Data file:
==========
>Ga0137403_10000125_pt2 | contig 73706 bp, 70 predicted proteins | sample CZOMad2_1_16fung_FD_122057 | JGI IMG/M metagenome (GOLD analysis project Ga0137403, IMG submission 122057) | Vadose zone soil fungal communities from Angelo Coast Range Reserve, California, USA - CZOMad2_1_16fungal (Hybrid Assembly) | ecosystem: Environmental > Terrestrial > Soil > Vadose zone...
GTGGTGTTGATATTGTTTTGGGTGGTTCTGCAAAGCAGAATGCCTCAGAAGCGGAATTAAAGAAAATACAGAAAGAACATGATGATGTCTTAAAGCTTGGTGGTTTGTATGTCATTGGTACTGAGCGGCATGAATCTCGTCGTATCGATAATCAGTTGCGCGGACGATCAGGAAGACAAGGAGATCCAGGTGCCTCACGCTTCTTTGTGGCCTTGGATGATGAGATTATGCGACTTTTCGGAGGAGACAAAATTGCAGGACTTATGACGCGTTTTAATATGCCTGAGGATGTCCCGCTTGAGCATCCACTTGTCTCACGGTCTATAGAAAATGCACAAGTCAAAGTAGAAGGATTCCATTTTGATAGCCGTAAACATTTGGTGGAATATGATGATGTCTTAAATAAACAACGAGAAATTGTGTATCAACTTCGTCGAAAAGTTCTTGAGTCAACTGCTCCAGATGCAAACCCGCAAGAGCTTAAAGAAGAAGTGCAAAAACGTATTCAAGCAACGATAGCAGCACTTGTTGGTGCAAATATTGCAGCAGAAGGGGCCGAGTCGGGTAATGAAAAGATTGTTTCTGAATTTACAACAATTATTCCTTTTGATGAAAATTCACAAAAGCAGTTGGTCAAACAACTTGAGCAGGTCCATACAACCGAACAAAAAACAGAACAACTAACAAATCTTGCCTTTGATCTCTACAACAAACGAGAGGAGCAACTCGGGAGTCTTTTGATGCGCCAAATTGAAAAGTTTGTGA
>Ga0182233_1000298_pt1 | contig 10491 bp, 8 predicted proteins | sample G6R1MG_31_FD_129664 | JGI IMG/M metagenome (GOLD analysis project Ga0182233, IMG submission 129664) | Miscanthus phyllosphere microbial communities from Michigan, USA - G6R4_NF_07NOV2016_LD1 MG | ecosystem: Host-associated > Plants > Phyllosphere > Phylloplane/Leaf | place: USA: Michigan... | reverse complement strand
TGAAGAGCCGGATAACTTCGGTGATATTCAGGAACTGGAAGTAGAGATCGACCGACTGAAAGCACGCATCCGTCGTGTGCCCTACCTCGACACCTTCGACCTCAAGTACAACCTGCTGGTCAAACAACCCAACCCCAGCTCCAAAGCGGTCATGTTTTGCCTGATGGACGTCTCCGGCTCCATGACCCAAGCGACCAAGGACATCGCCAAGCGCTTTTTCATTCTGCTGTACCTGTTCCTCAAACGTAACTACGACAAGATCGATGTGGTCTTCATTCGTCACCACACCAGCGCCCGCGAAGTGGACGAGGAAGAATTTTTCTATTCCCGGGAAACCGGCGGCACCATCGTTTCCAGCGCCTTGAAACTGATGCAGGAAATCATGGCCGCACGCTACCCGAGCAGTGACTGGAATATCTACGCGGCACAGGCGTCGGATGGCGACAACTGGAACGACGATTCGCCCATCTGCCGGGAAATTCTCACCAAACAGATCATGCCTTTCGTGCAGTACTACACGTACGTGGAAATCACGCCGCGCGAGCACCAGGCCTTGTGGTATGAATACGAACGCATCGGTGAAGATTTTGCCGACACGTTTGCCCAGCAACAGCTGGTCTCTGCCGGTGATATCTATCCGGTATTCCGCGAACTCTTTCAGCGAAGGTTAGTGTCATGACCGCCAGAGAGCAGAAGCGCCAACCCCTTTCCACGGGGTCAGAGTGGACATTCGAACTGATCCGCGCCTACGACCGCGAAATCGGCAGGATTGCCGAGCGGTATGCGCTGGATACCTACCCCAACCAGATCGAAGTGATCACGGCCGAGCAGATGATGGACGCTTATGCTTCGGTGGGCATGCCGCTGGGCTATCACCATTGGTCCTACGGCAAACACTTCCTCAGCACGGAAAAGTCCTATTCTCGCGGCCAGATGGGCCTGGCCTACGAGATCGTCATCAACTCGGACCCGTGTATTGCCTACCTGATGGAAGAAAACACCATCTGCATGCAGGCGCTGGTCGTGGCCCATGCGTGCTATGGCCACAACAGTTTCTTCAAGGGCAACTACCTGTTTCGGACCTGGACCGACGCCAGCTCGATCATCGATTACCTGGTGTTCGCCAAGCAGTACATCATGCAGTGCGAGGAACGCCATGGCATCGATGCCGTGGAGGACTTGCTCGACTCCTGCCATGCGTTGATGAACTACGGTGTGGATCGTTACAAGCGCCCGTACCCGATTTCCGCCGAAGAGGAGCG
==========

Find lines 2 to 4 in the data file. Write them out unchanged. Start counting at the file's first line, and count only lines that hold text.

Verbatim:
GTGGTGTTGATATTGTTTTGGGTGGTTCTGCAAAGCAGAATGCCTCAGAAGCGGAATTAAAGAAAATACAGAAAGAACATGATGATGTCTTAAAGCTTGGTGGTTTGTATGTCATTGGTACTGAGCGGCATGAATCTCGTCGTATCGATAATCAGTTGCGCGGACGATCAGGAAGACAAGGAGATCCAGGTGCCTCACGCTTCTTTGTGGCCTTGGATGATGAGATTATGCGACTTTTCGGAGGAGACAAAATTGCAGGACTTATGACGCGTTTTAATATGCCTGAGGATGTCCCGCTTGAGCATCCACTTGTCTCACGGTCTATAGAAAATGCACAAGTCAAAGTAGAAGGATTCCATTTTGATAGCCGTAAACATTTGGTGGAATATGATGATGTCTTAAATAAACAACGAGAAATTGTGTATCAACTTCGTCGAAAAGTTCTTGAGTCAACTGCTCCAGATGCAAACCCGCAAGAGCTTAAAGAAGAAGTGCAAAAACGTATTCAAGCAACGATAGCAGCACTTGTTGGTGCAAATATTGCAGCAGAAGGGGCCGAGTCGGGTAATGAAAAGATTGTTTCTGAATTTACAACAATTATTCCTTTTGATGAAAATTCACAAAAGCAGTTGGTCAAACAACTTGAGCAGGTCCATACAACCGAACAAAAAACAGAACAACTAACAAATCTTGCCTTTGATCTCTACAACAAACGAGAGGAGCAACTCGGGAGTCTTTTGATGCGCCAAATTGAAAAGTTTGTGA
>Ga0182233_1000298_pt1 | contig 10491 bp, 8 predicted proteins | sample G6R1MG_31_FD_129664 | JGI IMG/M metagenome (GOLD analysis project Ga0182233, IMG submission 129664) | Miscanthus phyllosphere microbial communities from Michigan, USA - G6R4_NF_07NOV2016_LD1 MG | ecosystem: Host-associated > Plants > Phyllosphere > Phylloplane/Leaf | place: USA: Michigan... | reverse complement strand
TGAAGAGCCGGATAACTTCGGTGATATTCAGGAACTGGAAGTAGAGATCGACCGACTGAAAGCACGCATCCGTCGTGTGCCCTACCTCGACACCTTCGACCTCAAGTACAACCTGCTGGTCAAACAACCCAACCCCAGCTCCAAAGCGGTCATGTTTTGCCTGATGGACGTCTCCGGCTCCATGACCCAAGCGACCAAGGACATCGCCAAGCGCTTTTTCATTCTGCTGTACCTGTTCCTCAAACGTAACTACGACAAGATCGATGTGGTCTTCATTCGTCACCACACCAGCGCCCGCGAAGTGGACGAGGAAGAATTTTTCTATTCCCGGGAAACCGGCGGCACCATCGTTTCCAGCGCCTTGAAACTGATGCAGGAAATCATGGCCGCACGCTACCCGAGCAGTGACTGGAATATCTACGCGGCACAGGCGTCGGATGGCGACAACTGGAACGACGATTCGCCCATCTGCCGGGAAATTCTCACCAAACAGATCATGCCTTTCGTGCAGTACTACACGTACGTGGAAATCACGCCGCGCGAGCACCAGGCCTTGTGGTATGAATACGAACGCATCGGTGAAGATTTTGCCGACACGTTTGCCCAGCAACAGCTGGTCTCTGCCGGTGATATCTATCCGGTATTCCGCGAACTCTTTCAGCGAAGGTTAGTGTCATGACCGCCAGAGAGCAGAAGCGCCAACCCCTTTCCACGGGGTCAGAGTGGACATTCGAACTGATCCGCGCCTACGACCGCGAAATCGGCAGGATTGCCGAGCGGTATGCGCTGGATACCTACCCCAACCAGATCGAAGTGATCACGGCCGAGCAGATGATGGACGCTTATGCTTCGGTGGGCATGCCGCTGGGCTATCACCATTGGTCCTACGGCAAACACTTCCTCAGCACGGAAAAGTCCTATTCTCGCGGCCAGATGGGCCTGGCCTACGAGATCGTCATCAACTCGGACCCGTGTATTGCCTACCTGATGGAAGAAAACACCATCTGCATGCAGGCGCTGGTCGTGGCCCATGCGTGCTATGGCCACAACAGTTTCTTCAAGGGCAACTACCTGTTTCGGACCTGGACCGACGCCAGCTCGATCATCGATTACCTGGTGTTCGCCAAGCAGTACATCATGCAGTGCGAGGAACGCCATGGCATCGATGCCGTGGAGGACTTGCTCGACTCCTGCCATGCGTTGATGAACTACGGTGTGGATCGTTACAAGCGCCCGTACCCGATTTCCGCCGAAGAGGAGCG